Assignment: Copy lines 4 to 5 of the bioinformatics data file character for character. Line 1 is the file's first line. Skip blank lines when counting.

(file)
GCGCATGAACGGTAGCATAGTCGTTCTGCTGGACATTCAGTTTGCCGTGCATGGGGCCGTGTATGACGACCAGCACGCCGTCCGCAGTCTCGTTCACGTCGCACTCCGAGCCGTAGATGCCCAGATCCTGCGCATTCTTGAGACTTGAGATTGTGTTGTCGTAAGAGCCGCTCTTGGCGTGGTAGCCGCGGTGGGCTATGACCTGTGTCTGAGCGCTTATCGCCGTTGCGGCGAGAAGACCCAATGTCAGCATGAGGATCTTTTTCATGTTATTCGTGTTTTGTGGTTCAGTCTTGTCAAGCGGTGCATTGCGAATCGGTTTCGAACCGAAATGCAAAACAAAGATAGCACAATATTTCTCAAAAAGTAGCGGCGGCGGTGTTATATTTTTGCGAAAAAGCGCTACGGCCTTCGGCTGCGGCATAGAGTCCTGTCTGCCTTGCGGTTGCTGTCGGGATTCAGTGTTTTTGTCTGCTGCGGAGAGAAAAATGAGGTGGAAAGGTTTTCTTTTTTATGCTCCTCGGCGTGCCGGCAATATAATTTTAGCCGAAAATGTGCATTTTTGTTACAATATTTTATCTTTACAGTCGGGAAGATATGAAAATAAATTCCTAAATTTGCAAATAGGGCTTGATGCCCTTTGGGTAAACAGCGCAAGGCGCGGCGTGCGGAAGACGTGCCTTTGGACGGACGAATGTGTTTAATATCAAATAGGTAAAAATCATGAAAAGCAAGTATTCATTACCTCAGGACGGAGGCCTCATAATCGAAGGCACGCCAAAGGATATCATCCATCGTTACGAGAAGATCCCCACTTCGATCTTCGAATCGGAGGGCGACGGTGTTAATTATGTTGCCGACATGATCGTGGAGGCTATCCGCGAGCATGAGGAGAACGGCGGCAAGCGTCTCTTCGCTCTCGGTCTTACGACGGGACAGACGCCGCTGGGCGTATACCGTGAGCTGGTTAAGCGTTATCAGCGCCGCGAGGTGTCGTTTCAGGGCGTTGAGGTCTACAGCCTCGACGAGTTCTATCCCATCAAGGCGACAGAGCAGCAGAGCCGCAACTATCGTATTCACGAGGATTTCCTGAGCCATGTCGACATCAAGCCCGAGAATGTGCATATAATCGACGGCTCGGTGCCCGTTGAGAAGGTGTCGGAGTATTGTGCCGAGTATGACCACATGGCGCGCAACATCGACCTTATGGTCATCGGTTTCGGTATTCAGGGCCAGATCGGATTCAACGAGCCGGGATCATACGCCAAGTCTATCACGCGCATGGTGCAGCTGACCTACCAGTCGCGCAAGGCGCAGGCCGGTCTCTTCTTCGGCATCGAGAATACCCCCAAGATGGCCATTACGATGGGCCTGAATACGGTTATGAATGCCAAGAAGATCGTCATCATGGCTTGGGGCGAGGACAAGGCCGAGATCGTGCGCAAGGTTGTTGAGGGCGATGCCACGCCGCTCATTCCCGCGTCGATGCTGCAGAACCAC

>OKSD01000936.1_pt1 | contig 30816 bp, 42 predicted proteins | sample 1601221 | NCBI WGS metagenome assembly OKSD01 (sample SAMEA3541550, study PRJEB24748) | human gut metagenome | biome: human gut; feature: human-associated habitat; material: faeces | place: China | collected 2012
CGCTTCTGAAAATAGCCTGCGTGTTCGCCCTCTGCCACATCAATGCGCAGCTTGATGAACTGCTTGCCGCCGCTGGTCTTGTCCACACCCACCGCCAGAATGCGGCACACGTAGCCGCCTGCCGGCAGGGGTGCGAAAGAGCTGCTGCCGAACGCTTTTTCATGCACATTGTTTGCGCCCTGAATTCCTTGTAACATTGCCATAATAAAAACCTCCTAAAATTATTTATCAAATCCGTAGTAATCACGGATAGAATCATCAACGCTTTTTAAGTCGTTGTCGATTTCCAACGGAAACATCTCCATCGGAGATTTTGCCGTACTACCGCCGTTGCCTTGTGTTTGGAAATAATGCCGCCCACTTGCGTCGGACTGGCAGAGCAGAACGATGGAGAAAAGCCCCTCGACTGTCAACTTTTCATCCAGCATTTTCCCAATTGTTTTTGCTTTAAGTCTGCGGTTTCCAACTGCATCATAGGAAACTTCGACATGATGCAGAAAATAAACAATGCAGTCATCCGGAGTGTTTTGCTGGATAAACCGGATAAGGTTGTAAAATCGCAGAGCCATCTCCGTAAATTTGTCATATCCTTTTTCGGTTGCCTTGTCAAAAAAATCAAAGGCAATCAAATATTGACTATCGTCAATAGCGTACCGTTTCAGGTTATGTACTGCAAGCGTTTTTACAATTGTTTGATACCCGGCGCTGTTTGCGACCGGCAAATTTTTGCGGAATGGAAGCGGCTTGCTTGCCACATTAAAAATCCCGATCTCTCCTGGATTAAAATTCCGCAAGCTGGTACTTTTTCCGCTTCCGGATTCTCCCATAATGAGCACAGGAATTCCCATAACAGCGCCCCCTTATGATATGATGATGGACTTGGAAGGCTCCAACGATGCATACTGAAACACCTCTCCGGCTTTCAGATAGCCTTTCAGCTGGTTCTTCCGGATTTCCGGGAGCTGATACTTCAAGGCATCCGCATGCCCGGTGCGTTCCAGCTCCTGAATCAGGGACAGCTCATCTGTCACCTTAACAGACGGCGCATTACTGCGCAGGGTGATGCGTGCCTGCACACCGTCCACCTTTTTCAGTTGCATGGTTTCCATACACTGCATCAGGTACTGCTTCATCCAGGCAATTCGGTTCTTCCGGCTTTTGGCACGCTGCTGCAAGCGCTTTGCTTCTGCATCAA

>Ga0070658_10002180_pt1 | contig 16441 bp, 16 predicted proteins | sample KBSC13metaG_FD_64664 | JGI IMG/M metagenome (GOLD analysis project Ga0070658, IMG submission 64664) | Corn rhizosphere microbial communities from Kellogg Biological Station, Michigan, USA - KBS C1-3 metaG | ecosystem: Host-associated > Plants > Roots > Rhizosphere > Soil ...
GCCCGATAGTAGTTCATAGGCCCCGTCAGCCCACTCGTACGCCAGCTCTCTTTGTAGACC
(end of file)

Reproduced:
>Ga0070658_10002180_pt1 | contig 16441 bp, 16 predicted proteins | sample KBSC13metaG_FD_64664 | JGI IMG/M metagenome (GOLD analysis project Ga0070658, IMG submission 64664) | Corn rhizosphere microbial communities from Kellogg Biological Station, Michigan, USA - KBS C1-3 metaG | ecosystem: Host-associated > Plants > Roots > Rhizosphere > Soil ...
GCCCGATAGTAGTTCATAGGCCCCGTCAGCCCACTCGTACGCCAGCTCTCTTTGTAGACC